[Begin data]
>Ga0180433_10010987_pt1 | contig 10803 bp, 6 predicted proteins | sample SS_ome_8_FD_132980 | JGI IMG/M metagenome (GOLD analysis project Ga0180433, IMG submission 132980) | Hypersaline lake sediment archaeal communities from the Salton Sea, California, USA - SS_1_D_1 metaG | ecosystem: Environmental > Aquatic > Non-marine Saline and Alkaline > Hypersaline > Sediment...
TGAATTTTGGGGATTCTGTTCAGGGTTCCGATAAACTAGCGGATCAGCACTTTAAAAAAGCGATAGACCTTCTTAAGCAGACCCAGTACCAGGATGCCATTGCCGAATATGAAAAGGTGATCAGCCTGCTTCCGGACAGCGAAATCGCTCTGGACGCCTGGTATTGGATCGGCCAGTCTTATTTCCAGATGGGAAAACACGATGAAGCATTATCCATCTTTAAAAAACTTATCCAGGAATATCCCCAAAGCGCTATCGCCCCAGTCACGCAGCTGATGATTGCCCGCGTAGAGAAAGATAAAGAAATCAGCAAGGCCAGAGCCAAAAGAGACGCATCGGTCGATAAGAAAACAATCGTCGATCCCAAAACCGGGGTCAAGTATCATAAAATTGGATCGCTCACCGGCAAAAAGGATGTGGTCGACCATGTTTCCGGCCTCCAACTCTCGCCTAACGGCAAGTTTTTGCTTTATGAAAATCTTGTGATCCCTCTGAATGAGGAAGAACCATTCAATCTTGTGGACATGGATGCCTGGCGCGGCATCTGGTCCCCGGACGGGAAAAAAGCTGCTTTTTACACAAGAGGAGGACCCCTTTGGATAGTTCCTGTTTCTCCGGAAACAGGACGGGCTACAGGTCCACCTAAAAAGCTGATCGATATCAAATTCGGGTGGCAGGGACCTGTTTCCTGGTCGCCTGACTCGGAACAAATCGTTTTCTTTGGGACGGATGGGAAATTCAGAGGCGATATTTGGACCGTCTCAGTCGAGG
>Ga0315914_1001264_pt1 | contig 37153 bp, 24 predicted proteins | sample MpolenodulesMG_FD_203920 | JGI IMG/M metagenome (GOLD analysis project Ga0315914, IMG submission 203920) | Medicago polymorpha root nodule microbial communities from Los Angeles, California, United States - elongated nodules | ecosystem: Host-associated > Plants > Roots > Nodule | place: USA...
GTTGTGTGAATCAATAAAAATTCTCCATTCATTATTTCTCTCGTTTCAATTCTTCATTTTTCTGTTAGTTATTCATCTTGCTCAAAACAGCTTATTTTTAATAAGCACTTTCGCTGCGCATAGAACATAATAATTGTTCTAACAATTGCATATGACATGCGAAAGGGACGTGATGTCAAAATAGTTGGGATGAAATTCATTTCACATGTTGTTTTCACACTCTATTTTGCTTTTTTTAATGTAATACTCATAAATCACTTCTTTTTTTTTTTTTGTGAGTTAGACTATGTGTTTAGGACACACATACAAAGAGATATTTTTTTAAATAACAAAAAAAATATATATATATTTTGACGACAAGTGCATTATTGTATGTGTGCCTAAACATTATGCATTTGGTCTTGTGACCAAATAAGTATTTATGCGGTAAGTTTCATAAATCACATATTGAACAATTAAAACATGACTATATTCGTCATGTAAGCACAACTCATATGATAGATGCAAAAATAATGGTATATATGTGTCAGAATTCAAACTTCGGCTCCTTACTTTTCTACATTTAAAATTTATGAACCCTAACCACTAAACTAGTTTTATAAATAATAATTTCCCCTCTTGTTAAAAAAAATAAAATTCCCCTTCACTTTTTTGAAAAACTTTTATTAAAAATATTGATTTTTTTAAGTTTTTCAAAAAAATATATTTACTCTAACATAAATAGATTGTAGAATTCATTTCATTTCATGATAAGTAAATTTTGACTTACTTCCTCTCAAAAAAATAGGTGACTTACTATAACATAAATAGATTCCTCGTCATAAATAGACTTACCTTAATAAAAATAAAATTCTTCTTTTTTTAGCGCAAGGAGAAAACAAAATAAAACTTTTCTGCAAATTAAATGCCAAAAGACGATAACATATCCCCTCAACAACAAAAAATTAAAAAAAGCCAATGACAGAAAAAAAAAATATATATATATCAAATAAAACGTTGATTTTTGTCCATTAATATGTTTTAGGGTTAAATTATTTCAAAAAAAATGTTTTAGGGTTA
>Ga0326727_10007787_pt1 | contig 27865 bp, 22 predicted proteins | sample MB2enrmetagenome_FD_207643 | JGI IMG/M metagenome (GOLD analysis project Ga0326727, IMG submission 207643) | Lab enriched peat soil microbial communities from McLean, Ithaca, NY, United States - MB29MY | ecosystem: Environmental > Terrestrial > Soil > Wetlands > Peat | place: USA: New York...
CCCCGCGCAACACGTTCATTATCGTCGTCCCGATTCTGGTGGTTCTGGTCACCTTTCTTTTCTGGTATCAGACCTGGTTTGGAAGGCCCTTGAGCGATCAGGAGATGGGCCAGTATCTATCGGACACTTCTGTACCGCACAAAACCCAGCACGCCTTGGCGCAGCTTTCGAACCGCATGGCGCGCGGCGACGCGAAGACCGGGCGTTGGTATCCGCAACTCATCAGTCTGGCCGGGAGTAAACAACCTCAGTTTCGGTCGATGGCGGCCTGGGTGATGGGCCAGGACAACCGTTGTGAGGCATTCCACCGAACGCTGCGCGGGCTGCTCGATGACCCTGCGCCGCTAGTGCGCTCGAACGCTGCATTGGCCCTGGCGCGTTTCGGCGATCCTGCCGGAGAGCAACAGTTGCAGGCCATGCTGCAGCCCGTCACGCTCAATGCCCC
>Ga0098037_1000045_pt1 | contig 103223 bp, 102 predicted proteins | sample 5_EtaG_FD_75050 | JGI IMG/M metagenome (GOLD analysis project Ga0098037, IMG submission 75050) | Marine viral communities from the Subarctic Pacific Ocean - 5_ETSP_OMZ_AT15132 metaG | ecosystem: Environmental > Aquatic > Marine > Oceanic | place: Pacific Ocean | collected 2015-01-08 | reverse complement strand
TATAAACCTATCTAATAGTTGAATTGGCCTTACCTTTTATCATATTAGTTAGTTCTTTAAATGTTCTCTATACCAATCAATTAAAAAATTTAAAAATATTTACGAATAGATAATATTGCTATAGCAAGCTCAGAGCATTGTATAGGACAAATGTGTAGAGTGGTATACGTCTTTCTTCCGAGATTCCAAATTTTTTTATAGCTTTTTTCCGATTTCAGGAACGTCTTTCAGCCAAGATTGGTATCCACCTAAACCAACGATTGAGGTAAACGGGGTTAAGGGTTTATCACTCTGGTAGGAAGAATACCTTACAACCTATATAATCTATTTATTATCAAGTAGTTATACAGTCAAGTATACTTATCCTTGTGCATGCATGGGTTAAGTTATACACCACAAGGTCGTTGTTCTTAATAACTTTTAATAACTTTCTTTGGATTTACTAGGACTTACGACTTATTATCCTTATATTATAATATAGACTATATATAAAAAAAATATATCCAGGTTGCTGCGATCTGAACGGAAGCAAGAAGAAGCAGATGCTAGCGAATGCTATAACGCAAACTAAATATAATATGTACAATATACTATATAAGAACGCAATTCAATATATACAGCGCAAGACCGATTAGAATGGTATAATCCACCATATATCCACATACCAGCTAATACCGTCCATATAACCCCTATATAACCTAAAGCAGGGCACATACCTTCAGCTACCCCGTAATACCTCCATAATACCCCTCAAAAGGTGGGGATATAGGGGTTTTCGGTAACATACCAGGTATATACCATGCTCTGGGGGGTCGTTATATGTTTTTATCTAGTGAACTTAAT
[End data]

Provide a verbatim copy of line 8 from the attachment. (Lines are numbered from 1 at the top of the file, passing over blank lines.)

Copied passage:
TATAAACCTATCTAATAGTTGAATTGGCCTTACCTTTTATCATATTAGTTAGTTCTTTAAATGTTCTCTATACCAATCAATTAAAAAATTTAAAAATATTTACGAATAGATAATATTGCTATAGCAAGCTCAGAGCATTGTATAGGACAAATGTGTAGAGTGGTATACGTCTTTCTTCCGAGATTCCAAATTTTTTTATAGCTTTTTTCCGATTTCAGGAACGTCTTTCAGCCAAGATTGGTATCCACCTAAACCAACGATTGAGGTAAACGGGGTTAAGGGTTTATCACTCTGGTAGGAAGAATACCTTACAACCTATATAATCTATTTATTATCAAGTAGTTATACAGTCAAGTATACTTATCCTTGTGCATGCATGGGTTAAGTTATACACCACAAGGTCGTTGTTCTTAATAACTTTTAATAACTTTCTTTGGATTTACTAGGACTTACGACTTATTATCCTTATATTATAATATAGACTATATATAAAAAAAATATATCCAGGTTGCTGCGATCTGAACGGAAGCAAGAAGAAGCAGATGCTAGCGAATGCTATAACGCAAACTAAATATAATATGTACAATATACTATATAAGAACGCAATTCAATATATACAGCGCAAGACCGATTAGAATGGTATAATCCACCATATATCCACATACCAGCTAATACCGTCCATATAACCCCTATATAACCTAAAGCAGGGCACATACCTTCAGCTACCCCGTAATACCTCCATAATACCCCTCAAAAGGTGGGGATATAGGGGTTTTCGGTAACATACCAGGTATATACCATGCTCTGGGGGGTCGTTATATGTTTTTATCTAGTGAACTTAAT